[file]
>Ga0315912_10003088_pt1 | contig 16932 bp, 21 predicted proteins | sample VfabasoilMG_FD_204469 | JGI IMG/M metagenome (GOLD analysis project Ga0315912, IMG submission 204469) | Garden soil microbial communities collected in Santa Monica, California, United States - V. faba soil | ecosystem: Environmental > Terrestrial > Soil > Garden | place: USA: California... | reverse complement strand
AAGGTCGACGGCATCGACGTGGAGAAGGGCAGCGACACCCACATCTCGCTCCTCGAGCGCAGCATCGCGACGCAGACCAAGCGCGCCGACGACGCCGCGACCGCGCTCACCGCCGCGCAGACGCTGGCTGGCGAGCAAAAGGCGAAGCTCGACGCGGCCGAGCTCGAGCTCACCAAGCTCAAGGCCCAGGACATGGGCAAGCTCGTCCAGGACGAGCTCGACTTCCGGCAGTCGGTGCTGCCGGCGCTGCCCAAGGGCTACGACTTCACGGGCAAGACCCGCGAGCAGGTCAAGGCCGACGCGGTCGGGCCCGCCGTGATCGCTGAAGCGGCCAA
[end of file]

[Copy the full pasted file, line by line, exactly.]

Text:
>Ga0315912_10003088_pt1 | contig 16932 bp, 21 predicted proteins | sample VfabasoilMG_FD_204469 | JGI IMG/M metagenome (GOLD analysis project Ga0315912, IMG submission 204469) | Garden soil microbial communities collected in Santa Monica, California, United States - V. faba soil | ecosystem: Environmental > Terrestrial > Soil > Garden | place: USA: California... | reverse complement strand
AAGGTCGACGGCATCGACGTGGAGAAGGGCAGCGACACCCACATCTCGCTCCTCGAGCGCAGCATCGCGACGCAGACCAAGCGCGCCGACGACGCCGCGACCGCGCTCACCGCCGCGCAGACGCTGGCTGGCGAGCAAAAGGCGAAGCTCGACGCGGCCGAGCTCGAGCTCACCAAGCTCAAGGCCCAGGACATGGGCAAGCTCGTCCAGGACGAGCTCGACTTCCGGCAGTCGGTGCTGCCGGCGCTGCCCAAGGGCTACGACTTCACGGGCAAGACCCGCGAGCAGGTCAAGGCCGACGCGGTCGGGCCCGCCGTGATCGCTGAAGCGGCCAA